My wordy Valentine

I might be making a huge assumption here, but as writers we must all be fond of words, especially their ability to evoke a certain feeling or express an idea that’s formed in our heads.

Where would we be without words?

I’m a week late for Valentine’s Day, but this post is my public declaration of love for words. And I have one particular favorite word: serendipity.

Serendipity refers to the accidental discovery of something good. I love it for its meaning and its sound. It also reminds me of the first time I heard it applied to life.

When I was 14, I started my first day of high school eager for more challenging and interesting classes. I walked into my biology class full of a love of science and a desire to one day be a doctor. Written across the white board in massive letters was the word SERENDIPITY. Our teacher started the year by explaining that most of our scientific knowledge was based on serendipity. She illustrated the point by telling us the story of Fleming’s discovery of penicillin.

I also love the story of how the word was coined. There is an old Persian fairy tale called The Three Princes of Serendip – ‘Serendip’ being an old word for Sri Lanka, meaning “Dwelling-Place-of-Lions Island”.  Horace Walpole called it “a silly fairy tale…as their highnesses traveled, they were always making discoveries, by accidents and sagacity, of things which they were not in quest of.” This story led him to coin the word serendipity in a letter in 1754.

See? Great stories are made of great words, but great words also are made of great stories.

What’s your favorite word? Do you like it because it evokes a memory, a feeling? Is it the sound you like? Is it the etymology? The meaning?


  1. Serendipity is a good word–and one I don’t see very often!
    My favorite word is “grace” because of all that it implies–not only in terms of our own behavior, which I hope is gracious and exhibits grace under pressure, but because of the religious and life meanings–the idea of something SERENDIPITOUS happening to us that maybe we don’t deserve. One of my favorite song lines is by Slaid Cleaves: “I’ve been chasing grace, but grace ain’t so easily found.”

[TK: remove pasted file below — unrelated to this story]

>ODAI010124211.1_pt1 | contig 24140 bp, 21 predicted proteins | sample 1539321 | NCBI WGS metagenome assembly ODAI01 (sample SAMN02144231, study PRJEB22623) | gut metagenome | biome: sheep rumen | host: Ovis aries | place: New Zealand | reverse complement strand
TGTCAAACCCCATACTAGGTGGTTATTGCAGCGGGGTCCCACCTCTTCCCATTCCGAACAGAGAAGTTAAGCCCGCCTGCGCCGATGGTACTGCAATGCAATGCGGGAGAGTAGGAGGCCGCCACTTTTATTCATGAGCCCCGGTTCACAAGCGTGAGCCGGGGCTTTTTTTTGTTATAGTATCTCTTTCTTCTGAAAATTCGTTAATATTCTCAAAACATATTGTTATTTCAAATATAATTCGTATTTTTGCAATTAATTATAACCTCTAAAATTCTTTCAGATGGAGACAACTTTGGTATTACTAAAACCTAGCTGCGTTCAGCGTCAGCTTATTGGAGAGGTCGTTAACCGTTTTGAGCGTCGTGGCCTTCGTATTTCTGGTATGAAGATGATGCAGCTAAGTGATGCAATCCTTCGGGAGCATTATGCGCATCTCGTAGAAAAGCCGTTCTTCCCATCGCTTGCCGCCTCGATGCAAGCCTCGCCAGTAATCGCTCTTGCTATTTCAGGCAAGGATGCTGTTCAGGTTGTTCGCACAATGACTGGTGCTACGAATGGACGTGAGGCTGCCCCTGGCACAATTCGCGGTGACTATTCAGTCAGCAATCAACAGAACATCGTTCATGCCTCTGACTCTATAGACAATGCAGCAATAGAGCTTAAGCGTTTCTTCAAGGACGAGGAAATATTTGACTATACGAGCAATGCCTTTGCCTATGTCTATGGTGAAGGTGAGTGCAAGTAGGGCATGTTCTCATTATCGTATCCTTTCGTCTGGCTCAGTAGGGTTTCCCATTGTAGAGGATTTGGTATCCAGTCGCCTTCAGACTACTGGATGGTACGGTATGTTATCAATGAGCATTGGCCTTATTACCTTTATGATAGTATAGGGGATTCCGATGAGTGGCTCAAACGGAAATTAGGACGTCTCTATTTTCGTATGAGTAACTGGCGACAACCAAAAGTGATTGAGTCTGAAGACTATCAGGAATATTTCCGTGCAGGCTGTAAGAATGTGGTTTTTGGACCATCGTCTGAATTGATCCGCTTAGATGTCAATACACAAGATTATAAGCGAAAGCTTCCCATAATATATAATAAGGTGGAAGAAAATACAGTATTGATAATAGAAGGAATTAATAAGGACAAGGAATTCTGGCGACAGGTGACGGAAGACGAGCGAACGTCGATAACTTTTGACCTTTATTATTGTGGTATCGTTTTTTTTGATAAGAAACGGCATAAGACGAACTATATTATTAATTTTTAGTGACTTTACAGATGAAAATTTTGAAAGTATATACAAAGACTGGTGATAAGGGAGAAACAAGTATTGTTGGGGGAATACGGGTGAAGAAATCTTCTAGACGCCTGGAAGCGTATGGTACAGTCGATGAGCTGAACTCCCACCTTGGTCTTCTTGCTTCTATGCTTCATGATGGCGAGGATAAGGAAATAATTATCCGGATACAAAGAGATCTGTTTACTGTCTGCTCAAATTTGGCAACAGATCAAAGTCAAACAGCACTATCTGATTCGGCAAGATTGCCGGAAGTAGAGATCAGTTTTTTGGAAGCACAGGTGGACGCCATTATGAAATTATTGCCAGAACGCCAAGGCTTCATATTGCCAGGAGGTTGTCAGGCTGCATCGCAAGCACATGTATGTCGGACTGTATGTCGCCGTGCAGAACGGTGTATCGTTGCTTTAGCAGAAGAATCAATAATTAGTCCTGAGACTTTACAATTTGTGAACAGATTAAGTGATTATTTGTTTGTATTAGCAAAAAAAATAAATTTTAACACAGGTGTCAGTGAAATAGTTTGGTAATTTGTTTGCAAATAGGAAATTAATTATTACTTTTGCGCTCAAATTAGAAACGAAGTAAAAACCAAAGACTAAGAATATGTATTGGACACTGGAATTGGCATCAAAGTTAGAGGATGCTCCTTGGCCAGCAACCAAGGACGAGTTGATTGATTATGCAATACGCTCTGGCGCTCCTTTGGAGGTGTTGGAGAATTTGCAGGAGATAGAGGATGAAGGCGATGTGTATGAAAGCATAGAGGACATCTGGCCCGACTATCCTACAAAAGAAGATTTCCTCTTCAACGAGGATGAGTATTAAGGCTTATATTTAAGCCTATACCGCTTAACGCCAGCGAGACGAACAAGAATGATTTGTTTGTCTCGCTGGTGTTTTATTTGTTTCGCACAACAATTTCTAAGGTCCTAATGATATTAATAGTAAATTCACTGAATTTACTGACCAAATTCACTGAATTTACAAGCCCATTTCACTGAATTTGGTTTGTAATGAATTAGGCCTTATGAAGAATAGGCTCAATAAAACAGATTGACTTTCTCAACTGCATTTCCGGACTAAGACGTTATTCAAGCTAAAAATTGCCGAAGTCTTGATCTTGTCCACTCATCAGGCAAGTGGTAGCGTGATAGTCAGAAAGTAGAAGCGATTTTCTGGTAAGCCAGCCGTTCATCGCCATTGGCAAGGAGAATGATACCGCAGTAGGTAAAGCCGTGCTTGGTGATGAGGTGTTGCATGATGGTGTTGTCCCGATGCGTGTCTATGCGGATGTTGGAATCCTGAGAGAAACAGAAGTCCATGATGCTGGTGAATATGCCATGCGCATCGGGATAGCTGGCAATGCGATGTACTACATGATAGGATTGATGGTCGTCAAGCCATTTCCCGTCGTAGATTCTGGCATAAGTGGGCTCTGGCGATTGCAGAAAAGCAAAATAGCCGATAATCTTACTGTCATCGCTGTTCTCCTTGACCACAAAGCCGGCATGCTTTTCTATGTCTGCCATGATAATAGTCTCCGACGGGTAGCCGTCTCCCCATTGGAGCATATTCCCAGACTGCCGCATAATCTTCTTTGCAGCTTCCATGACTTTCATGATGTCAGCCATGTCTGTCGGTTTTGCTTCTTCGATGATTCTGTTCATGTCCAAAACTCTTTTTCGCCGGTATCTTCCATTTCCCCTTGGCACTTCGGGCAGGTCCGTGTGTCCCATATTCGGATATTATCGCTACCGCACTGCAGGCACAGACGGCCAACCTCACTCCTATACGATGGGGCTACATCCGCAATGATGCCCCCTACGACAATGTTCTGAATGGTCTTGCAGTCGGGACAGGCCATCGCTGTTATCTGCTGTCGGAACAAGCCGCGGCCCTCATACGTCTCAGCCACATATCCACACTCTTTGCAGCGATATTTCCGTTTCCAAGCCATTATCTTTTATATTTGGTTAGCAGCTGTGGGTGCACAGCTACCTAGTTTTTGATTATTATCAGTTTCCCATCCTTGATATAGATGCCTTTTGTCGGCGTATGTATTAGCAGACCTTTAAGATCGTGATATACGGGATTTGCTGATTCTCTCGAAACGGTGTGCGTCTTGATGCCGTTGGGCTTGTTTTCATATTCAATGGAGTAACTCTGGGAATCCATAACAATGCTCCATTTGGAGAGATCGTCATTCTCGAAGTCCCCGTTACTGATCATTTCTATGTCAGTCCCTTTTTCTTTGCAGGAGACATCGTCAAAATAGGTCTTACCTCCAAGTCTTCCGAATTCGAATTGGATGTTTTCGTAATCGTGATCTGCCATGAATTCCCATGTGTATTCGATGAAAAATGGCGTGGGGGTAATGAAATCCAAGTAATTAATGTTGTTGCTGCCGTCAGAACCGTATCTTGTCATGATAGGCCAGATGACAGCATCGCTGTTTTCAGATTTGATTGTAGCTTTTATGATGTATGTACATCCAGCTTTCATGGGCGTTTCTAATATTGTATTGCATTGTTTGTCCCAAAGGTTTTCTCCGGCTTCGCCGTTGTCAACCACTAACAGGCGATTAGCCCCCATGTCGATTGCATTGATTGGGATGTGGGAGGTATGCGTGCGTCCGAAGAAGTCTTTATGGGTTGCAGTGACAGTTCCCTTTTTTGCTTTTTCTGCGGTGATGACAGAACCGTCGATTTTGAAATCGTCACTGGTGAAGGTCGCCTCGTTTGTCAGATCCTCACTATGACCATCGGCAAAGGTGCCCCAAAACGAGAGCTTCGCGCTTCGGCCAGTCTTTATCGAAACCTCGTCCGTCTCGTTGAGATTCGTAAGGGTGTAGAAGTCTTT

1. That’s definitely a beautiful word, for all the reasons you mention. If I ever have a daughter, Grace is in my top two names (but giving someone a name like that will probably guarantee she’s frantic and klutzy).

    1. I know what you mean, Terry. My dad and grandma both do that. Actually, I think my grandma makes them up and Dad grew up hearing them from her and they stuck in his vocab. It always makes me smile when they say them because they’re the only ones I know who use those words.

    1. Folly is a really pretty word, Mallory. And I love how historical novels set in England often have a folly built on an aristocratic estate because someone with more money than sense had a dream of building something special. That always reminds me of another of my favorite words: whimsy. Which in turn reminds me of one of my favorite characters: Lord Peter Wimsey.

  2. I, too, am smitten with the word whimsy, probably because of the lightness and ease that it calls to mind. But I have another favorite. In my early teens (having just found myself to be a blue jeaned, back to nature girl) I encountered my first bar of castile soap, and brought it home. Before I tore off the wrapper, I read it again out loud, I’ve no idea why. When I said the word ‘castile’ out loud, it immediately became my favorite word. I guess it’s like certain pieces of classical music that just make me cry and cry — there’s no explanation — the sound itself simply moves me.

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